Skipjack Tradition Low sheer and long prow reflect the Oysterman's Chesapeake heritage.
A Modern Cruising Craft from the Workboats of the Chesapeake
by David Seidman
photographs by Mitch Carucci
SMALL BOAT JOURNAL #43 June/July 1985
Every year on the first Sunday of November, just before the oyster season starts in the Chesapeake, skipjacks gather to race. It's a casual affair with working skipjacks going against old bugeyes and a few of the newer skipjack yachts. Sizes range from 26 feet to over 50 feet, and each year the results are pretty predictable - the large skipjacks just waltz on by everyone else. But in 1981 something different happened, and it happened again in 1982. The Oysterman 23, a 22 ½ foot boat with only minor refinements in the skipjack's basic design, rig, and construction, nonchalantly left the whole fleet in its wake.
This little skipjack, based on the lines of Howard I. Chapelle's 22 foot cruising skipjack Blue Crab, was the creation of Long Island boatbuilder Bill Menger.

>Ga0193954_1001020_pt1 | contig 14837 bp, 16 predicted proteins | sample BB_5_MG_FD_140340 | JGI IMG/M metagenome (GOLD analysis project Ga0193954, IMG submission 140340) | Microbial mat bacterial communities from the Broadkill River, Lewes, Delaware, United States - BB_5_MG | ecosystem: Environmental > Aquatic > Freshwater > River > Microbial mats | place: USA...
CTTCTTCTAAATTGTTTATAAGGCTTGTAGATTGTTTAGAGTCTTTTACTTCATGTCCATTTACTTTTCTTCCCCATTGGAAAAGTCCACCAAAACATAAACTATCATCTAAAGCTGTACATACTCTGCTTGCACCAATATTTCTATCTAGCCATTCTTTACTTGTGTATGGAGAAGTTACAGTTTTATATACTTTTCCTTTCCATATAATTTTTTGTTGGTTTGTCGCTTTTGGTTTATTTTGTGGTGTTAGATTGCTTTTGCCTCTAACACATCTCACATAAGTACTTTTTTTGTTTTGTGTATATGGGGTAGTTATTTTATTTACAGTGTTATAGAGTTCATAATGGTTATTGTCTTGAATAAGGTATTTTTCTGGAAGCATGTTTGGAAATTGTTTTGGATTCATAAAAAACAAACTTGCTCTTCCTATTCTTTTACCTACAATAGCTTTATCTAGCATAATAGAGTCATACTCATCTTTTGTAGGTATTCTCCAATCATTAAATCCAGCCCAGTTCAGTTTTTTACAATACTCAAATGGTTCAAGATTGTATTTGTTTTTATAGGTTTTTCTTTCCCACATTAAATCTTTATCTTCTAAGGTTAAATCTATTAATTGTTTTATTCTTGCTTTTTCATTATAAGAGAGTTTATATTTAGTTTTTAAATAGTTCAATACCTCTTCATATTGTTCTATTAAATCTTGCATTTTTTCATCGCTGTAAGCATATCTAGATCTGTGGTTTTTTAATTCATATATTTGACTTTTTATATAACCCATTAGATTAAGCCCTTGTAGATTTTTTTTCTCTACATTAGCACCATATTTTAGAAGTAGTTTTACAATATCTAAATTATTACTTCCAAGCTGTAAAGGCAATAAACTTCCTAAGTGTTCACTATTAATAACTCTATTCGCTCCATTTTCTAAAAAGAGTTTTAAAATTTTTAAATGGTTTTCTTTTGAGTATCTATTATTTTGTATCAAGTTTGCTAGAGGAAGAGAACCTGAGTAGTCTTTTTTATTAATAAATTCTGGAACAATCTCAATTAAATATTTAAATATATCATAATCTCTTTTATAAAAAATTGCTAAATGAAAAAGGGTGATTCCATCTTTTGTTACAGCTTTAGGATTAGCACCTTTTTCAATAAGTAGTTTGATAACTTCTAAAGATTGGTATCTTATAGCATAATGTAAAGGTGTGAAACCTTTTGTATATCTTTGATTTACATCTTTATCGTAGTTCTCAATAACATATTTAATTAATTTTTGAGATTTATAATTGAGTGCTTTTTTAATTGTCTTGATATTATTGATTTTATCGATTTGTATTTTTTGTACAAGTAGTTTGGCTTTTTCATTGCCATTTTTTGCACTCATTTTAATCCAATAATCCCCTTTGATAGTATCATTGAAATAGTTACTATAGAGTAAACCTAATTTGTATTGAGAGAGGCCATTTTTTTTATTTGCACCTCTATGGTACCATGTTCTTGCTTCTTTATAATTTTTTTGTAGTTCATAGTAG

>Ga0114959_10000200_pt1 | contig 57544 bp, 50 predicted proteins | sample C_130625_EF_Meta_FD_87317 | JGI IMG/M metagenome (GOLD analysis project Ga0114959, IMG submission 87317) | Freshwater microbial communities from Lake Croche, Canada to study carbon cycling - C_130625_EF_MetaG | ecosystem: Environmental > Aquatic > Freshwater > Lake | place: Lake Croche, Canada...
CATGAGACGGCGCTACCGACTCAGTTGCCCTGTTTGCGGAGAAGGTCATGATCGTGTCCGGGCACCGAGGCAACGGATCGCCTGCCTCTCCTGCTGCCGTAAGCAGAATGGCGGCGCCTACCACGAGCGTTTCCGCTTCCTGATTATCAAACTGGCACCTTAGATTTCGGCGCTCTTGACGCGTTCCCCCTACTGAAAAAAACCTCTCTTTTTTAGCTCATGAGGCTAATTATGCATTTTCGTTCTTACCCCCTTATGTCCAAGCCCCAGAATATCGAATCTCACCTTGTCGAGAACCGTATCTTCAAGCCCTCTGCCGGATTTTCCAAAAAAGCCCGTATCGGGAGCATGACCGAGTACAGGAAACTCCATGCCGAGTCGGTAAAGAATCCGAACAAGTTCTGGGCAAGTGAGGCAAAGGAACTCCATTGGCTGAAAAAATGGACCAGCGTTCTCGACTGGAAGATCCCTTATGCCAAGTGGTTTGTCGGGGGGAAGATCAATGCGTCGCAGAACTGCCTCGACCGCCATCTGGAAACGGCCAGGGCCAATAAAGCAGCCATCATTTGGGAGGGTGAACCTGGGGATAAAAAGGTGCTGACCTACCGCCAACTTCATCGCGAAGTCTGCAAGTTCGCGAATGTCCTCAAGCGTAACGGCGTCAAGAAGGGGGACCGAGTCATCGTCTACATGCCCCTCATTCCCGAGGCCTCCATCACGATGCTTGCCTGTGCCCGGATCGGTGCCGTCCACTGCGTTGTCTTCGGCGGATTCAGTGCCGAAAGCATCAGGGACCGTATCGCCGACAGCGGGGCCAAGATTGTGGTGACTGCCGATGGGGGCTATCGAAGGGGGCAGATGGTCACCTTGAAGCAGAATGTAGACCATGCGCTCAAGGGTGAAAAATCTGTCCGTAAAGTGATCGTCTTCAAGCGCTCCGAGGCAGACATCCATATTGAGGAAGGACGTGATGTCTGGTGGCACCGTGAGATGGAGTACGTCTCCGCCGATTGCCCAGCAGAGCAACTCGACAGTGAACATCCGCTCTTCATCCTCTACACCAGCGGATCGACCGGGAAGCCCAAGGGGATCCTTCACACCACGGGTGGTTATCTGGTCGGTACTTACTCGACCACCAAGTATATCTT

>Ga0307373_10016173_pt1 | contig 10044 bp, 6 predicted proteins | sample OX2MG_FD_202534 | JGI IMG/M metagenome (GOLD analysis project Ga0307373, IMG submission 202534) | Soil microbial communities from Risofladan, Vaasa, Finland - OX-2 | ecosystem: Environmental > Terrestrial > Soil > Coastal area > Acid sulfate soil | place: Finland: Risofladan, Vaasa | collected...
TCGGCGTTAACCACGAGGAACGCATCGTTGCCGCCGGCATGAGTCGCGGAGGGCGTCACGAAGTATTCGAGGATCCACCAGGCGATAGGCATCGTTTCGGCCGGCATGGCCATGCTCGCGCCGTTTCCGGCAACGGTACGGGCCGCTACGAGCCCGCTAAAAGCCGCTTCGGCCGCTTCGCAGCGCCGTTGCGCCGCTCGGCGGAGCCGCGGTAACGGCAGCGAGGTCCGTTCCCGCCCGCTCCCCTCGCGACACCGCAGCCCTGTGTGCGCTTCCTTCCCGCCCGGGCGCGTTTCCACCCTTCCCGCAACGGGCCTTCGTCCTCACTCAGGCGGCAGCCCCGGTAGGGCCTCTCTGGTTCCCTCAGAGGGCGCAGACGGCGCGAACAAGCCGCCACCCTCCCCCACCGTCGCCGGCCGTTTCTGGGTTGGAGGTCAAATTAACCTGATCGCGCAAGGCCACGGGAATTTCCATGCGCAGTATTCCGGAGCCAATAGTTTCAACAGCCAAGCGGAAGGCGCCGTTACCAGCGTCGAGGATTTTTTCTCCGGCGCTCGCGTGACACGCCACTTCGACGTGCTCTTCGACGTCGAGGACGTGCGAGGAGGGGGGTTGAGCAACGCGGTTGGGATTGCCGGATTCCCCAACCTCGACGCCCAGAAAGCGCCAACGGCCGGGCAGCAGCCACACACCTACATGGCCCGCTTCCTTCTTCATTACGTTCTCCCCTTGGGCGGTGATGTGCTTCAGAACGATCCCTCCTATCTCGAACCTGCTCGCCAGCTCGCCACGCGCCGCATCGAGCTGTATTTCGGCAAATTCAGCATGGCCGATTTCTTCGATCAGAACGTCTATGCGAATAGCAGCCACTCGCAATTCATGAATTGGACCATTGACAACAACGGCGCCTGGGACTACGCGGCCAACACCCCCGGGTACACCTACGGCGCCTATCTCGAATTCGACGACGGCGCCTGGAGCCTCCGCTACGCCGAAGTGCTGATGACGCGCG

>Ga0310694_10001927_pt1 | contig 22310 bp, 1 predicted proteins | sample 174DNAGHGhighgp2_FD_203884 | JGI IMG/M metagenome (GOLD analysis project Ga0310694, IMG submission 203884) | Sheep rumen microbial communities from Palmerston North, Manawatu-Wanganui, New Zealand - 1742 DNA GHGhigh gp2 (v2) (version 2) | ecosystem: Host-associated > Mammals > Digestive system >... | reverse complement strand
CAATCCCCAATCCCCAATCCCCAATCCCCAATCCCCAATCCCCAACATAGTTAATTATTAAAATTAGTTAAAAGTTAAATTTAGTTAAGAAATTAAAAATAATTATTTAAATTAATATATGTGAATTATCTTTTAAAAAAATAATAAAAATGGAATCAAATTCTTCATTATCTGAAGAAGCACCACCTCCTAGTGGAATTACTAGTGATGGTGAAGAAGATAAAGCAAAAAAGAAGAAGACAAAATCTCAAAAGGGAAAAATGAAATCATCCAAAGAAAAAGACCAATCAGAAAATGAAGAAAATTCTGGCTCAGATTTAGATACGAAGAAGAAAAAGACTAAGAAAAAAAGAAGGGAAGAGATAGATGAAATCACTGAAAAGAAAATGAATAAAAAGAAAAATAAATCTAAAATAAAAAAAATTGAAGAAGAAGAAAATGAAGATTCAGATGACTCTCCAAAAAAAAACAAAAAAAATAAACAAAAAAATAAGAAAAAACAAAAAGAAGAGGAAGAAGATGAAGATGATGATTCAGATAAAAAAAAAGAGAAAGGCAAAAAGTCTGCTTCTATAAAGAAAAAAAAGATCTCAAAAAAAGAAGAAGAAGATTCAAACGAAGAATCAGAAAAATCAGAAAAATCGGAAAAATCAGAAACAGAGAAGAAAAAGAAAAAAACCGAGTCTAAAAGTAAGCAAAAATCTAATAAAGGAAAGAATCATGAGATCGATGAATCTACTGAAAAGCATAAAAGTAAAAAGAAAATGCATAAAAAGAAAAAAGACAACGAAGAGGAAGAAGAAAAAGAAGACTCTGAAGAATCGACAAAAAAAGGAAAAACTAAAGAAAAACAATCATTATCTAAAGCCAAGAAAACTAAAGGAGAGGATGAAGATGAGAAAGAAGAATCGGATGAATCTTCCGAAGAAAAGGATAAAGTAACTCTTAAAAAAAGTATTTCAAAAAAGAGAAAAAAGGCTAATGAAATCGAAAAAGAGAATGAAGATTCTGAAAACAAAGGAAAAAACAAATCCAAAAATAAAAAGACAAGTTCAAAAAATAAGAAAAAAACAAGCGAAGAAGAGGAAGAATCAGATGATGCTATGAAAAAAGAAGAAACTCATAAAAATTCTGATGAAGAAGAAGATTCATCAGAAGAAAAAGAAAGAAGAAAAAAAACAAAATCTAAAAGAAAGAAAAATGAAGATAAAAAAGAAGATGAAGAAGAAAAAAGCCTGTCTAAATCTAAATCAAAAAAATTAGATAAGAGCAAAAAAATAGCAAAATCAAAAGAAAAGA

Menger took Chapelle's design, embodied in the molds of a Pennsylvania boatbuilder, and made some subtle but important improvements. The first thing he didn't do was alter the underwater lines, which follow the traditional rules laid down by skipjack builders (see sidebar "What Is a Skipjack?"). He wasn't going to eliminate a good foundation. He did add a little freeboard, improved the centerboard trunk and outboard well, and enlarged the original cuddy to a real cabin. To the rigging he added shrouds (the original mast was freestanding), and replaced the aptly named jib "club" with a less dangerous boom attached to the bowsprit. The biggest change was to bring the jib/ forestay to the masthead. This allowed the mast hoops to support the upper luff of the main, which was set flying in older designs. It also eliminated an extra piece of rigging, reducing costs and improving handling.
After four years of production and continued fine tuning, Menger felt confident enough to take his boat and race on the Chesapeake. The first year he won, beating the 50-foot Rosie Parks by about 13 minutes. The next year, he followed the Rosie Parks in by 47 seconds, and would have won on corrected time if it weren't for a 6 ½ -minute rating penalty imposed on him by the Chesapeake Traditional Sailboat Association (usually the larger boat gets the penalty). Finally,_the third year, he wasn't allowed to race at all against the other skipjacks because the association had outlawed fiberglass construction. But Menger had already proved his point.